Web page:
Water department may extend program that helped low-income homes ditch their lawns
The Long Beach Water Department could soon extend a pilot program that provided free installation of drought-tolerant gardens for households willing to rip out their lawns.
The Direct Install Gardens (DIG) program targeted lower-income households in a census block near Jackson Park in North Long Beach for its pilot program, which converted front yards into gardens for 17 homes starting in 2020.
The $473,000 program was largely subsidized by the California Coastal Conservancy and the Metropolitan Water District of Southern California, which also helps fund the department’s regular Lawn-to-Garden program.
The Conservation Corps of Long Beach helped with the installations that included planting 54 trees at Jackson Park.
Through the first 16 projects, the program has removed 20,729 square feet of turf with a 17th house expected to be completed this month.
In total, the department estimates that the new yards will save about 356,000 gallons of water per year and eliminated nearly 43,000 kilograms of carbon dioxide, or the equivalent of driving over 107,000 miles.
Water officials have pushed water conservation for years as the state grapples with an ongoing drought with about 60% of the state designated as being in “extreme drought,” the second most severe designation, according to the United States Drought Monitor.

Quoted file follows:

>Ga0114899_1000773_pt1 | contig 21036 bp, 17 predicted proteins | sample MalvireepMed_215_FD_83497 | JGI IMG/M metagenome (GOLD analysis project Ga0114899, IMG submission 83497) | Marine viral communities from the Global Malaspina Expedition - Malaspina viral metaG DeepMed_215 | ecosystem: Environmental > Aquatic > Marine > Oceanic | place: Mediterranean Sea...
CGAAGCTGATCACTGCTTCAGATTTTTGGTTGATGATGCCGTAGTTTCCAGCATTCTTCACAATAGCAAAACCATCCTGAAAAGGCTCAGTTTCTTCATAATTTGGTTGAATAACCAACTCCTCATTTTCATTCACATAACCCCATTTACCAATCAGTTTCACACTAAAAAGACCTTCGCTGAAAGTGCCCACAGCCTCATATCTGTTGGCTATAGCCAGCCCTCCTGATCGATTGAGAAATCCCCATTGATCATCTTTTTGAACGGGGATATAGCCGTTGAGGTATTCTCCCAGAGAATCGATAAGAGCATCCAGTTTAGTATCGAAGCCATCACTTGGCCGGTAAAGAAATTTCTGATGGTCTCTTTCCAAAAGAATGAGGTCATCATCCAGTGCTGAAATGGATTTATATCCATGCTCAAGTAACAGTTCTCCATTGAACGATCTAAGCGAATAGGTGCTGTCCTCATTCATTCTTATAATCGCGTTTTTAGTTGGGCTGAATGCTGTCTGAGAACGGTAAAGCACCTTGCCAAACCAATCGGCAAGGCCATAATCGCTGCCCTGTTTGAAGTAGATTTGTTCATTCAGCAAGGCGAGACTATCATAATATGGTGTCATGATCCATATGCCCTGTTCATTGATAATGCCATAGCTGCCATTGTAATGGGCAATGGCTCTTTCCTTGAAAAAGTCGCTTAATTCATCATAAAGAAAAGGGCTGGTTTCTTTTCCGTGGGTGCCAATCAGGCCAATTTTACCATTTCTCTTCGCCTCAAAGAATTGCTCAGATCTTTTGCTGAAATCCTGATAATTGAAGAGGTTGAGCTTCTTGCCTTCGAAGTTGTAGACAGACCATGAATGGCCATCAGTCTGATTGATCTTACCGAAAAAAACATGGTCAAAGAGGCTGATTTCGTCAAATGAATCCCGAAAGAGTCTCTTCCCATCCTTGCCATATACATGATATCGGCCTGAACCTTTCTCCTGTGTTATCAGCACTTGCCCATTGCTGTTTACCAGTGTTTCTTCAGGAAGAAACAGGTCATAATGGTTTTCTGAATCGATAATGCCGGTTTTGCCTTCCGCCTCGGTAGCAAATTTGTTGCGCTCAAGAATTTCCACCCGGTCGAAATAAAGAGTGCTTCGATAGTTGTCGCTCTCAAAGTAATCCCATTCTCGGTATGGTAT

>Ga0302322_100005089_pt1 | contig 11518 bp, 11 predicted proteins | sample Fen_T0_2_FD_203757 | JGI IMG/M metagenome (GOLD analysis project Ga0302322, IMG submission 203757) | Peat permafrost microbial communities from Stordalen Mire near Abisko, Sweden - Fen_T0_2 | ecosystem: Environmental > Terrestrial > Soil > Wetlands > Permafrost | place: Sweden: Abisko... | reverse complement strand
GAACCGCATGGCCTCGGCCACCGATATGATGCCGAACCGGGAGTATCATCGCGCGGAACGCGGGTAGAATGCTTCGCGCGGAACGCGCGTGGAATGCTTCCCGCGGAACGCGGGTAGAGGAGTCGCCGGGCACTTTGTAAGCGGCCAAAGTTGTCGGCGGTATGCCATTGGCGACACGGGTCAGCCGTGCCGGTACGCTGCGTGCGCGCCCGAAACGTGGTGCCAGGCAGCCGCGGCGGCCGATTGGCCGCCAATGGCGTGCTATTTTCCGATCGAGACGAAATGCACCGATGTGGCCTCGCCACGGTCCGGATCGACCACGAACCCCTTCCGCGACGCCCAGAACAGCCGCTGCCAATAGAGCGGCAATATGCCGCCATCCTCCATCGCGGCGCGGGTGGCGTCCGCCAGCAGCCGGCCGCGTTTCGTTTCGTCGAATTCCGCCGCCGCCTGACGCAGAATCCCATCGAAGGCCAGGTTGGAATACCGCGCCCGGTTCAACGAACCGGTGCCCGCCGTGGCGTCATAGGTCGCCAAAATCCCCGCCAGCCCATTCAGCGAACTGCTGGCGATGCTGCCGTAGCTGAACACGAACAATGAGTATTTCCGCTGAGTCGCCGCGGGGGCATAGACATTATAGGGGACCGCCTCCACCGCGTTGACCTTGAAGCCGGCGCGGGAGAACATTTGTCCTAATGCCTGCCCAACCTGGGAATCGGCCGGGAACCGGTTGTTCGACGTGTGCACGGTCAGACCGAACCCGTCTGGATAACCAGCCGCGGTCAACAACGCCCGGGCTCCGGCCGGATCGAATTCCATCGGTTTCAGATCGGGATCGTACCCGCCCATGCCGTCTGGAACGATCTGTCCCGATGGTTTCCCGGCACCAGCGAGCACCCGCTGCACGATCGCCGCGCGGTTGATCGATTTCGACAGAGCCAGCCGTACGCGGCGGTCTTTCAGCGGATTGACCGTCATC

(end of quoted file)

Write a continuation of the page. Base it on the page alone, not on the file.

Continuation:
Earlier this year, the Long Beach Water Commission voted to limit outdoor watering to two days per week in line with regional restrictions on outdoor irrigation.
Converting lawns to gardens with more native plants can save water and money, but the installation and planning costs can be daunting for homeowners even with the department’s rebates that can reach as high as $15,000.
The DIG program accomplishes the same goal with no charge to eligible residents.
Joe Baquerizo, the DIG program manager said that, initially, the program was expensive, with installs averaging about $23 per square foot, but they have since worked to reduce the cost to about $10 per square foot.
The adjustments included reducing the number of design templates residents could choose from 12 to three and allowing for plant substitutions when it was discovered that some were hard to find or expensive.
Participants can now choose between a California native design, a succulent garden or a Mediterranean one.
So far, the department has secured $295,000 for a second pilot program. How many households that will cover depends on the cost of removing the grass from the homes being worked on.
“Removing turf is very labor intensive and that does cost a lot of money,” Baquerizo told Long Beach Water Commissioners Thursday morning.
The department is looking for a contractor to remove the lawns from projects more efficiently and is hopeful that the same contractor for the DIG program could ultimately be used for the Lawn-to-Garden program that is accessible to all other account-holders in the city.
Depending on costs, the department said it is looking at expanding eligibility. Previous eligibility requirements were tied to those making less than 80% of area median income set by the state’s Department of Housing and Community Development. Under those rules, a four-person household could make $83,500 and qualify, a two-person household could make up to $66,800.
However, the pilot program was only available to residents living in one census tract near Jackson Park. This time, it could be available to more communities in North and West Long Beach along with those in the city’s center and Downtown.
Officials said the department would likely use CalEnviroScreen standards, which identify disadvantaged communities eligible for environmental funding.
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